NEW DELHI: Indian police on Tuesday detained veteran anti-corruption campaigner Anna Hazare as he prepared to start a banned hunger strike that threatened to become a new focus of protest against the government.
Hazare, 74, was taken into custody at an apartment in eastern New Delhi early in the morning, an hour before he was due to lead a parade to a public park where he was to begin a "fast unto death".
Hundreds of Hazare supporters gathered outside the flat as he was driven away in an unmarked car, shouting slogans of support for him and his campaign to pressure the government into strengthening a new anti-corruption law.
"Plainclothes police came to the apartment where he was staying and asked him to accompany them peacefully," fellow activist Akhil Gogoi told AFP.
Police said they had also detained Kiran Bedi, a retired senior female police officer who is a key supporter of Hazare, and Arvind Kejriwal, another social activist.
"We are holding Hazare in preventive detention until this evening and then we shall decide what to do with him," police spokesman Rajan Bhagat told AFP, adding that the other two were also in custody.
It was unclear whether Hazare, a devotee of Indian independence hero Mahatma Gandhi, would refuse food while being held but Gogoi said leaders of Hazare's campaign would hold an emergency meeting to plan their next move.
The political opposition accused the authorities of an "absolutely undemocratic" act.
Hazare staged a 98-hour hunger strike in April that led to Prime Minister Manmohan Singh's government allowing him and his supporters to help draft the new anti-corruption law, called the "Lokpal" bill.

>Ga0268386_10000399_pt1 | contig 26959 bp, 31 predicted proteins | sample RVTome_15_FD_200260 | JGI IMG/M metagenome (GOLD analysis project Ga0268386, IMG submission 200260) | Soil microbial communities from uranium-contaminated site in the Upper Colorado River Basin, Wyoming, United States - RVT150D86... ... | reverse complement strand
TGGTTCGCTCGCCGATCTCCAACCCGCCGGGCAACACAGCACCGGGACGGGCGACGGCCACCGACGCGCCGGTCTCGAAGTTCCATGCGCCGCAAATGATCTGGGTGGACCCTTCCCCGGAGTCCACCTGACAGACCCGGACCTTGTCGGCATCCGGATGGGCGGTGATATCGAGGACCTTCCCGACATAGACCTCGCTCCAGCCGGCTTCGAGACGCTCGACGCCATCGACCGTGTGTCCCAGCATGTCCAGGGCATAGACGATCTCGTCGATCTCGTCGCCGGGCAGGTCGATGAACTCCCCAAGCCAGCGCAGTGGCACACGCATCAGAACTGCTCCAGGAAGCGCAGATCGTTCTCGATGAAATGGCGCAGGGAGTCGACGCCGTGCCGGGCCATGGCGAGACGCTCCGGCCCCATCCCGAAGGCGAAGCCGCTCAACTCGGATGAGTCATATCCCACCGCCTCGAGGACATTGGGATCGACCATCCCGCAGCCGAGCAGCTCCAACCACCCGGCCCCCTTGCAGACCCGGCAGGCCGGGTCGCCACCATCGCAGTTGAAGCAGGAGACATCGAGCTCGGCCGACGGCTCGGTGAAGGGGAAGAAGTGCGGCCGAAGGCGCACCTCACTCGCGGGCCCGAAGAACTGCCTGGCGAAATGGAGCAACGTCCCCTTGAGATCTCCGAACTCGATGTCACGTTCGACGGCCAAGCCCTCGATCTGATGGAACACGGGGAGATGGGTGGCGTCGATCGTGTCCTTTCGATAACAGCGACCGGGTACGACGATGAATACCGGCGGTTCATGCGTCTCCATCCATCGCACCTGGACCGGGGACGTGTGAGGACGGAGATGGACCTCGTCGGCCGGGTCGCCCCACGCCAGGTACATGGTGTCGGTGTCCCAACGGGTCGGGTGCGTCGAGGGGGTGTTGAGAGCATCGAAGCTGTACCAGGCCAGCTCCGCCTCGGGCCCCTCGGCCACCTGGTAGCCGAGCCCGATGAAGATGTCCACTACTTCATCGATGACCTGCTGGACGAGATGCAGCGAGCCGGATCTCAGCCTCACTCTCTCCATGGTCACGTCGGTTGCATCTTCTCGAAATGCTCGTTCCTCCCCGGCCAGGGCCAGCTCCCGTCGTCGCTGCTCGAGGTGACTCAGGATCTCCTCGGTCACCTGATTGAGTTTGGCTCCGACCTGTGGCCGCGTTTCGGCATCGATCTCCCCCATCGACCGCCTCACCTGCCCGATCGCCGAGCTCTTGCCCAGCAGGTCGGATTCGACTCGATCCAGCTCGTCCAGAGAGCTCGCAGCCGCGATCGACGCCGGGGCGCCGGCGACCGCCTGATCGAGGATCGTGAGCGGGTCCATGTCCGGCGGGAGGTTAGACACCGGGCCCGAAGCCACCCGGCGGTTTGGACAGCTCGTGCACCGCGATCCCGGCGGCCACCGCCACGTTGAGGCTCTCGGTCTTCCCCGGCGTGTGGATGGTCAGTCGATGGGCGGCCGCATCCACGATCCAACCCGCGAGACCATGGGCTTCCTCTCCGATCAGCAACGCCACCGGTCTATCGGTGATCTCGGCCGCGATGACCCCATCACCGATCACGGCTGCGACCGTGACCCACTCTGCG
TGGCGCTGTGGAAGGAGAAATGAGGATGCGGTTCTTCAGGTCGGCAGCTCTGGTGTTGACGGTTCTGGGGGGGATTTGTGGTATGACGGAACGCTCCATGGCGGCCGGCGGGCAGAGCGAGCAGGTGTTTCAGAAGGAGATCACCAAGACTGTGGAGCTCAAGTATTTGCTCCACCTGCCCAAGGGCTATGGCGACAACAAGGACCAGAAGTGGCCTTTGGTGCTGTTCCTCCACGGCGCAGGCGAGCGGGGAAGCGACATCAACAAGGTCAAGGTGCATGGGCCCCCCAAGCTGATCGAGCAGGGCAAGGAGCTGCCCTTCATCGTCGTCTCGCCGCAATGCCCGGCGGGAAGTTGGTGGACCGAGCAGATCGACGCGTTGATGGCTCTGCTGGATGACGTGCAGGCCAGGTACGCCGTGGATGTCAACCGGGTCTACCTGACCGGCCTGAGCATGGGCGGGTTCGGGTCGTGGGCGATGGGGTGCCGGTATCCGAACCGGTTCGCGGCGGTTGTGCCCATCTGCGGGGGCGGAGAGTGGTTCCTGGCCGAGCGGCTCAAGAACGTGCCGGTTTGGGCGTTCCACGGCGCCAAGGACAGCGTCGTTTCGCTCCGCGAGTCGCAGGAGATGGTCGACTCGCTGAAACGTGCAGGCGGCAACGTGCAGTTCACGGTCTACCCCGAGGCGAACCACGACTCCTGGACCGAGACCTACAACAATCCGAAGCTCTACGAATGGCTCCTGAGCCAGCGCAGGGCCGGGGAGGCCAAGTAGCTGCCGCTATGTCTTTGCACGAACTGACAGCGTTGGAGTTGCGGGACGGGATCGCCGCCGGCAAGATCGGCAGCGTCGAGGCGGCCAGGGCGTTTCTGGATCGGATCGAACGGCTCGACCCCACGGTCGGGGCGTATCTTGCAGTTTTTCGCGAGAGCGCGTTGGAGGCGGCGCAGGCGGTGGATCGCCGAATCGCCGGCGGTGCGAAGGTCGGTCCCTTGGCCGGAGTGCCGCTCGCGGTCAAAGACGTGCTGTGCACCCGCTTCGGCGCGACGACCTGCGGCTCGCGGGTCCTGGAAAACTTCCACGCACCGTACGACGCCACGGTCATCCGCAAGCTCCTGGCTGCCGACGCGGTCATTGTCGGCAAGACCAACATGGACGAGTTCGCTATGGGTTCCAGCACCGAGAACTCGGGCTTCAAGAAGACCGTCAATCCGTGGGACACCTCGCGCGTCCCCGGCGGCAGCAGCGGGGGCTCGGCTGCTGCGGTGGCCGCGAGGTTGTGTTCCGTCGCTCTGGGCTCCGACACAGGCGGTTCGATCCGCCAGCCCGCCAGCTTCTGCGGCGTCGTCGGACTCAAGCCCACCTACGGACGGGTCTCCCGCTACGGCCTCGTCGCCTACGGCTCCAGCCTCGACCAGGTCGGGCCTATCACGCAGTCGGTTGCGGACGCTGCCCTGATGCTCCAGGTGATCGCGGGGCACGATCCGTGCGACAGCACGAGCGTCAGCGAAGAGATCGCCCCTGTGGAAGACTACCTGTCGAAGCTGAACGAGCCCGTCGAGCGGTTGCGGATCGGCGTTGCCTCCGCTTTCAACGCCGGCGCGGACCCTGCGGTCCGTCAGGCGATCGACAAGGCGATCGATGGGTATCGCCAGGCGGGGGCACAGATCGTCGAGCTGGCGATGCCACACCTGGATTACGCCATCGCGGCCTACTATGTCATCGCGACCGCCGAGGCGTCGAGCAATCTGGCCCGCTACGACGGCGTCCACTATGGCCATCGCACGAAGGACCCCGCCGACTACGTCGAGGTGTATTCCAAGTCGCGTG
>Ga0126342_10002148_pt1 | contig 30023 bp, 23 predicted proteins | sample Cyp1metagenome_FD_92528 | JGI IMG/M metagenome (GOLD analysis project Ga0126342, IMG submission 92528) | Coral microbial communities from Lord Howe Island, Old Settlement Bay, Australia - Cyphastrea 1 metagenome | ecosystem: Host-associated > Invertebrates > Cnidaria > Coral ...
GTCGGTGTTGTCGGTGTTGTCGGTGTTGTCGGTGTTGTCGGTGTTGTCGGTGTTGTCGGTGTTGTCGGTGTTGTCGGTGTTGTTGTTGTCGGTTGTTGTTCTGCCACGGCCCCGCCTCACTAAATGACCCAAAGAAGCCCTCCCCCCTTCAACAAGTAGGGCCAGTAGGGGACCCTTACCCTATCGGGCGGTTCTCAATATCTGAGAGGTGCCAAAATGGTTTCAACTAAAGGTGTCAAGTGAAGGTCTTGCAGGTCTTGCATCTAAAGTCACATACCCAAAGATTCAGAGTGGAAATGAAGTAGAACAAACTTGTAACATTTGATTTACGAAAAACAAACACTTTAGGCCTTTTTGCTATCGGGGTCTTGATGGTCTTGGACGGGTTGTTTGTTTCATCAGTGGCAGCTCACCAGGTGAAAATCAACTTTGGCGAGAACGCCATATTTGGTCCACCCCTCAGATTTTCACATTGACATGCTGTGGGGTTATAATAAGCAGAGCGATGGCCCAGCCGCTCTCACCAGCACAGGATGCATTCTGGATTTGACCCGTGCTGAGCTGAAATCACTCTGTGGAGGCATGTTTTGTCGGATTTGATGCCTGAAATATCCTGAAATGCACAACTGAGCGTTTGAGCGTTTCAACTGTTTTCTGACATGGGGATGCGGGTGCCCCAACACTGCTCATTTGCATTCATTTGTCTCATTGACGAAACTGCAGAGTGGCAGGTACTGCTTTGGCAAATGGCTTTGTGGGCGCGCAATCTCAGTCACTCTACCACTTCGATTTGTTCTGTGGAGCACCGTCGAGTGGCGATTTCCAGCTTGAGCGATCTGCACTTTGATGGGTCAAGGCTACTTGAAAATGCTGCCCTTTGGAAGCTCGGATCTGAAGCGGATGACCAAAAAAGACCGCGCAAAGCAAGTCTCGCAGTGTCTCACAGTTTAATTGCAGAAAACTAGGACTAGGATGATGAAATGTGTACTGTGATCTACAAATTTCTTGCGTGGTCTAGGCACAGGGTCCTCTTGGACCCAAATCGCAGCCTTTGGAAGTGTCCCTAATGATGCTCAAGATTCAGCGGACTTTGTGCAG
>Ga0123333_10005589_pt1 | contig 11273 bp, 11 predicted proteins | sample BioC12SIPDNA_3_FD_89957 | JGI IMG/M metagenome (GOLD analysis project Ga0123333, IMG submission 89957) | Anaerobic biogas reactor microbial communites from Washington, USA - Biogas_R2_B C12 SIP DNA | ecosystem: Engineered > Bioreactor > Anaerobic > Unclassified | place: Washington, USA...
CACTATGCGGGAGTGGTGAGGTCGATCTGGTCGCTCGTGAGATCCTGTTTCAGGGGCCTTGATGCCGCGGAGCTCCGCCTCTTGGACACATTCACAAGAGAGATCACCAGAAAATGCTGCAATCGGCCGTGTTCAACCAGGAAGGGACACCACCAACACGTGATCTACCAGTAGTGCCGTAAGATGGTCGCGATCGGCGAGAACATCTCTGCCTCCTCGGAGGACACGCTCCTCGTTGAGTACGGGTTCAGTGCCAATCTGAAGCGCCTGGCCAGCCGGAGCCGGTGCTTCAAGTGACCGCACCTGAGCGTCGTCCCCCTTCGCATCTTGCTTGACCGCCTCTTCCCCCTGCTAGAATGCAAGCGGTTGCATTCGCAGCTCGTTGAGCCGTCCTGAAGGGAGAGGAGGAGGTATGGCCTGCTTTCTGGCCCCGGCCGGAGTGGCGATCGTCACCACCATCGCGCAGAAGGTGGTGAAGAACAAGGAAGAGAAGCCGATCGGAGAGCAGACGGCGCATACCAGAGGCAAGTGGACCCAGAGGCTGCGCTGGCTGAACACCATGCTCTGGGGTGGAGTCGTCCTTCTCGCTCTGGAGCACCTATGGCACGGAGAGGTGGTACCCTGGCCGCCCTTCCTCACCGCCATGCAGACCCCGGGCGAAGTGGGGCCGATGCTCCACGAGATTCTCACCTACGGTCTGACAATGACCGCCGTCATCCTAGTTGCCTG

The April protest caught the country's attention and was widely supported by celebrities at a time of growing anger over corruption after a string of scandals affecting federal and state ministers.
The proposed Lokpal bill creates a new ombudsman tasked with investigating and prosecuting politicians and bureaucrats, but Hazare wants the prime minister and higher judiciary to come under scrutiny.
Under the draft law, the premier and top judicial figures will be excluded.
Arguing that the law had been watered down, Hazare had planned to begin a second hunger strike on Tuesday.
But police banned the protest, saying that the park was available for only three days and that Hazare had not given an undertaking to limit his fast to that time.
Police had also asked him to ensure that no more than 5,000 supporters would gather at the protest site.
The Bharatiya Janata Party (BJP), a Hindu nationalist group that leads the political opposition in India, described Hazare's detention as an "instigation to aggression".
"It's a bizarre and thoughtless act on the part of the government. It is absolutely undemocratic," BJP spokesman Rajiv Pratap Rudy told AFP.
"The government, instead of sorting out the issue and allowing a demonstration to take place, is carrying out a barbaric act."
In June, police halted another anti-corruption hunger strike in Delhi when officers broke up a protest by yoga guru Swami Ramdev that had attracted national headlines.
Corruption has crept up the agenda in fast-developing India after a series of scandals, notably a telecom licence scam that is thought to have cost the country up to $39 billion in lost revenue.
US State Department spokeswoman Victoria Nuland said last week that Washington counted on India "to exercise appropriate democratic restraint" when handling of anti-graft protests.
India rejected the statement as "needless" and said its constitution guaranteed freedom of expression.
"Those who don't agree with this bill can put forward their views to parliament, political parties and even the press," Prime Minister Manmohan Singh said in his Independence Day speech on Monday.
"However, I also believe that they should not resort to hunger strikes and fasts unto death."
During his April strike, Hazare called for corrupt ministers to be hanged, telling a cheering crowd that "sometimes you need to resort to violence".